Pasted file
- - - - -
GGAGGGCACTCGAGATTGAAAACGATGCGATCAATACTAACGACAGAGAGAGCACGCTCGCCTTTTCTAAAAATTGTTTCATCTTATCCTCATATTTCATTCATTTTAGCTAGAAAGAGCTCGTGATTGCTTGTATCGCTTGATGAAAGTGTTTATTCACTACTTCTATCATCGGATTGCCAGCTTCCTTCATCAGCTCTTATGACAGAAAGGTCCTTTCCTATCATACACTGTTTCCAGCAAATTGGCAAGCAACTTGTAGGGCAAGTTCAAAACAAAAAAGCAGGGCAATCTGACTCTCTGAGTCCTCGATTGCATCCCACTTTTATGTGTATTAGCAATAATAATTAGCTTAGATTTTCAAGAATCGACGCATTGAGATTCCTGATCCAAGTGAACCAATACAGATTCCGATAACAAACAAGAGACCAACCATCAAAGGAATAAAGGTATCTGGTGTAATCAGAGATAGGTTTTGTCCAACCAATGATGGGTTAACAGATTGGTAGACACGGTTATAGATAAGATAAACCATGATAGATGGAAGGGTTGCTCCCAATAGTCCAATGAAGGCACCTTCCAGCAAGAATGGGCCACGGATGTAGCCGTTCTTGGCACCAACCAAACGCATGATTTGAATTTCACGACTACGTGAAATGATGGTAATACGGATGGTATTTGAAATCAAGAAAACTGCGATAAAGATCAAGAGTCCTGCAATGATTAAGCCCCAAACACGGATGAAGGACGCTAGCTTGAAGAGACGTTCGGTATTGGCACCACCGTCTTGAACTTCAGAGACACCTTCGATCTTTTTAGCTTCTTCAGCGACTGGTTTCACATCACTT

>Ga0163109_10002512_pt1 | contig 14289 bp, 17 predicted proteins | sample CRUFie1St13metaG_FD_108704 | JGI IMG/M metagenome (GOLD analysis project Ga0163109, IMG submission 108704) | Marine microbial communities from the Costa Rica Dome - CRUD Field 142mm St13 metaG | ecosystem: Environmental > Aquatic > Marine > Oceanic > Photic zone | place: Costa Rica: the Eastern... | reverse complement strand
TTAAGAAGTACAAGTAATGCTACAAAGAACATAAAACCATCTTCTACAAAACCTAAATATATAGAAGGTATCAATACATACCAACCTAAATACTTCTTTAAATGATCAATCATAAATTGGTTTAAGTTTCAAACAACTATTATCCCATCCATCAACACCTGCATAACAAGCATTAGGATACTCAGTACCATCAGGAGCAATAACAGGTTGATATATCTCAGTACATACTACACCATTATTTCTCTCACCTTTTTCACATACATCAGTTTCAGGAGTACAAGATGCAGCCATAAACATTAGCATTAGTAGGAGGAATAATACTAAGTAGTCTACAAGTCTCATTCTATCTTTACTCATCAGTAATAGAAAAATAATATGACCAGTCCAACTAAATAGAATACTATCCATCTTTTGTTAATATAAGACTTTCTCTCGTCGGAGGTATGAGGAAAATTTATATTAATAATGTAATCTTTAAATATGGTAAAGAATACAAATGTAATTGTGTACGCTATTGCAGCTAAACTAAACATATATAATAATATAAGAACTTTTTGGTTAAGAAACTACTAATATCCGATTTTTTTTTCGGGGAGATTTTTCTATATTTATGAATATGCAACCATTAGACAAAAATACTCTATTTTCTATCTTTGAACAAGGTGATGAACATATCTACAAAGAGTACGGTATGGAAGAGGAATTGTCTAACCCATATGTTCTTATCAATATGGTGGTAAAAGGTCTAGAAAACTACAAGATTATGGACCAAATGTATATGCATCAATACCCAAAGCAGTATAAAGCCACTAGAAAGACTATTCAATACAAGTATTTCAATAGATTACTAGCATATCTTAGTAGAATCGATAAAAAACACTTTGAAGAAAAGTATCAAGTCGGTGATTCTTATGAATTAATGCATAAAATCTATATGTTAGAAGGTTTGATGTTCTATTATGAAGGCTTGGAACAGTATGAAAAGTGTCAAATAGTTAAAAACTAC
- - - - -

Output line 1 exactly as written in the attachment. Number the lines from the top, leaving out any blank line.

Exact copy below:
GGAGGGCACTCGAGATTGAAAACGATGCGATCAATACTAACGACAGAGAGAGCACGCTCGCCTTTTCTAAAAATTGTTTCATCTTATCCTCATATTTCATTCATTTTAGCTAGAAAGAGCTCGTGATTGCTTGTATCGCTTGATGAAAGTGTTTATTCACTACTTCTATCATCGGATTGCCAGCTTCCTTCATCAGCTCTTATGACAGAAAGGTCCTTTCCTATCATACACTGTTTCCAGCAAATTGGCAAGCAACTTGTAGGGCAAGTTCAAAACAAAAAAGCAGGGCAATCTGACTCTCTGAGTCCTCGATTGCATCCCACTTTTATGTGTATTAGCAATAATAATTAGCTTAGATTTTCAAGAATCGACGCATTGAGATTCCTGATCCAAGTGAACCAATACAGATTCCGATAACAAACAAGAGACCAACCATCAAAGGAATAAAGGTATCTGGTGTAATCAGAGATAGGTTTTGTCCAACCAATGATGGGTTAACAGATTGGTAGACACGGTTATAGATAAGATAAACCATGATAGATGGAAGGGTTGCTCCCAATAGTCCAATGAAGGCACCTTCCAGCAAGAATGGGCCACGGATGTAGCCGTTCTTGGCACCAACCAAACGCATGATTTGAATTTCACGACTACGTGAAATGATGGTAATACGGATGGTATTTGAAATCAAGAAAACTGCGATAAAGATCAAGAGTCCTGCAATGATTAAGCCCCAAACACGGATGAAGGACGCTAGCTTGAAGAGACGTTCGGTATTGGCACCACCGTCTTGAACTTCAGAGACACCTTCGATCTTTTTAGCTTCTTCAGCGACTGGTTTCACATCACTT